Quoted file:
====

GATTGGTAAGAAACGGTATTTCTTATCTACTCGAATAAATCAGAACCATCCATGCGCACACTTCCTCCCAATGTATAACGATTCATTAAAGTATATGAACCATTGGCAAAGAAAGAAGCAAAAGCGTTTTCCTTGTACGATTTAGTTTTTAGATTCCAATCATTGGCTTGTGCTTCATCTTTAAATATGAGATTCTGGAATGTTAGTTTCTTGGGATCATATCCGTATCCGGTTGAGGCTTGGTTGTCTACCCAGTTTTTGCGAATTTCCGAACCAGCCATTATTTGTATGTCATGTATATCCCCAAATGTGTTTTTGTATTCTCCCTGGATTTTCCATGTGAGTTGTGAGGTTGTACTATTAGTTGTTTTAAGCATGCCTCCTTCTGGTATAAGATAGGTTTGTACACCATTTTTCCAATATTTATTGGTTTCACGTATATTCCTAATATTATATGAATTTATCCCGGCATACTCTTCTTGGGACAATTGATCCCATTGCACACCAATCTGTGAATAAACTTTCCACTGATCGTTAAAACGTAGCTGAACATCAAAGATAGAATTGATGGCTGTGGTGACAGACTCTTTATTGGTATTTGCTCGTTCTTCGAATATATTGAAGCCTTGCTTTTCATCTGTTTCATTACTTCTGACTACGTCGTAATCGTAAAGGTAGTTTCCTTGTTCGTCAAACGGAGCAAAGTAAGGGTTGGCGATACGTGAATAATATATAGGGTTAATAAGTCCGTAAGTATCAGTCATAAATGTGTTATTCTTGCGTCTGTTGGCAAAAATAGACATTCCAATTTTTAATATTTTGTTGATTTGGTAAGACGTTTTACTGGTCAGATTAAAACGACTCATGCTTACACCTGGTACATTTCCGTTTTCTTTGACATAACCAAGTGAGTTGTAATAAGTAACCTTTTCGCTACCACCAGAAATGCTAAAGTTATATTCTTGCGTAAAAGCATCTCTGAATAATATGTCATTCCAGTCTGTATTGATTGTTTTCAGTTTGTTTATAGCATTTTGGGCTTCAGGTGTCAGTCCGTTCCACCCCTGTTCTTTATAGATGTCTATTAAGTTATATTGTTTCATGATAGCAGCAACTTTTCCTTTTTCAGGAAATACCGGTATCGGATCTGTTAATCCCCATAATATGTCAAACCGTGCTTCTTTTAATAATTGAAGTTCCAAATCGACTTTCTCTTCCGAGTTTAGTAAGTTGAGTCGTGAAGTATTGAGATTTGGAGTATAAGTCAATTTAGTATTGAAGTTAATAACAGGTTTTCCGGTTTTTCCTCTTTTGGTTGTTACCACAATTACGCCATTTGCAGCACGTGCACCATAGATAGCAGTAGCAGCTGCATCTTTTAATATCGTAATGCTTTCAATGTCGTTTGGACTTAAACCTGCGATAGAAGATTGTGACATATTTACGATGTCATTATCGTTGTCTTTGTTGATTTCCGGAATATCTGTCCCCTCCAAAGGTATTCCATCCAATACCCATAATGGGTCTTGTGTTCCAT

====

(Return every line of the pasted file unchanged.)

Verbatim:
GATTGGTAAGAAACGGTATTTCTTATCTACTCGAATAAATCAGAACCATCCATGCGCACACTTCCTCCCAATGTATAACGATTCATTAAAGTATATGAACCATTGGCAAAGAAAGAAGCAAAAGCGTTTTCCTTGTACGATTTAGTTTTTAGATTCCAATCATTGGCTTGTGCTTCATCTTTAAATATGAGATTCTGGAATGTTAGTTTCTTGGGATCATATCCGTATCCGGTTGAGGCTTGGTTGTCTACCCAGTTTTTGCGAATTTCCGAACCAGCCATTATTTGTATGTCATGTATATCCCCAAATGTGTTTTTGTATTCTCCCTGGATTTTCCATGTGAGTTGTGAGGTTGTACTATTAGTTGTTTTAAGCATGCCTCCTTCTGGTATAAGATAGGTTTGTACACCATTTTTCCAATATTTATTGGTTTCACGTATATTCCTAATATTATATGAATTTATCCCGGCATACTCTTCTTGGGACAATTGATCCCATTGCACACCAATCTGTGAATAAACTTTCCACTGATCGTTAAAACGTAGCTGAACATCAAAGATAGAATTGATGGCTGTGGTGACAGACTCTTTATTGGTATTTGCTCGTTCTTCGAATATATTGAAGCCTTGCTTTTCATCTGTTTCATTACTTCTGACTACGTCGTAATCGTAAAGGTAGTTTCCTTGTTCGTCAAACGGAGCAAAGTAAGGGTTGGCGATACGTGAATAATATATAGGGTTAATAAGTCCGTAAGTATCAGTCATAAATGTGTTATTCTTGCGTCTGTTGGCAAAAATAGACATTCCAATTTTTAATATTTTGTTGATTTGGTAAGACGTTTTACTGGTCAGATTAAAACGACTCATGCTTACACCTGGTACATTTCCGTTTTCTTTGACATAACCAAGTGAGTTGTAATAAGTAACCTTTTCGCTACCACCAGAAATGCTAAAGTTATATTCTTGCGTAAAAGCATCTCTGAATAATATGTCATTCCAGTCTGTATTGATTGTTTTCAGTTTGTTTATAGCATTTTGGGCTTCAGGTGTCAGTCCGTTCCACCCCTGTTCTTTATAGATGTCTATTAAGTTATATTGTTTCATGATAGCAGCAACTTTTCCTTTTTCAGGAAATACCGGTATCGGATCTGTTAATCCCCATAATATGTCAAACCGTGCTTCTTTTAATAATTGAAGTTCCAAATCGACTTTCTCTTCCGAGTTTAGTAAGTTGAGTCGTGAAGTATTGAGATTTGGAGTATAAGTCAATTTAGTATTGAAGTTAATAACAGGTTTTCCGGTTTTTCCTCTTTTGGTTGTTACCACAATTACGCCATTTGCAGCACGTGCACCATAGATAGCAGTAGCAGCTGCATCTTTTAATATCGTAATGCTTTCAATGTCGTTTGGACTTAAACCTGCGATAGAAGATTGTGACATATTTACGATGTCATTATCGTTGTCTTTGTTGATTTCCGGAATATCTGTCCCCTCCAAAGGTATTCCATCCAATACCCATAATGGGTCTTGTGTTCCAT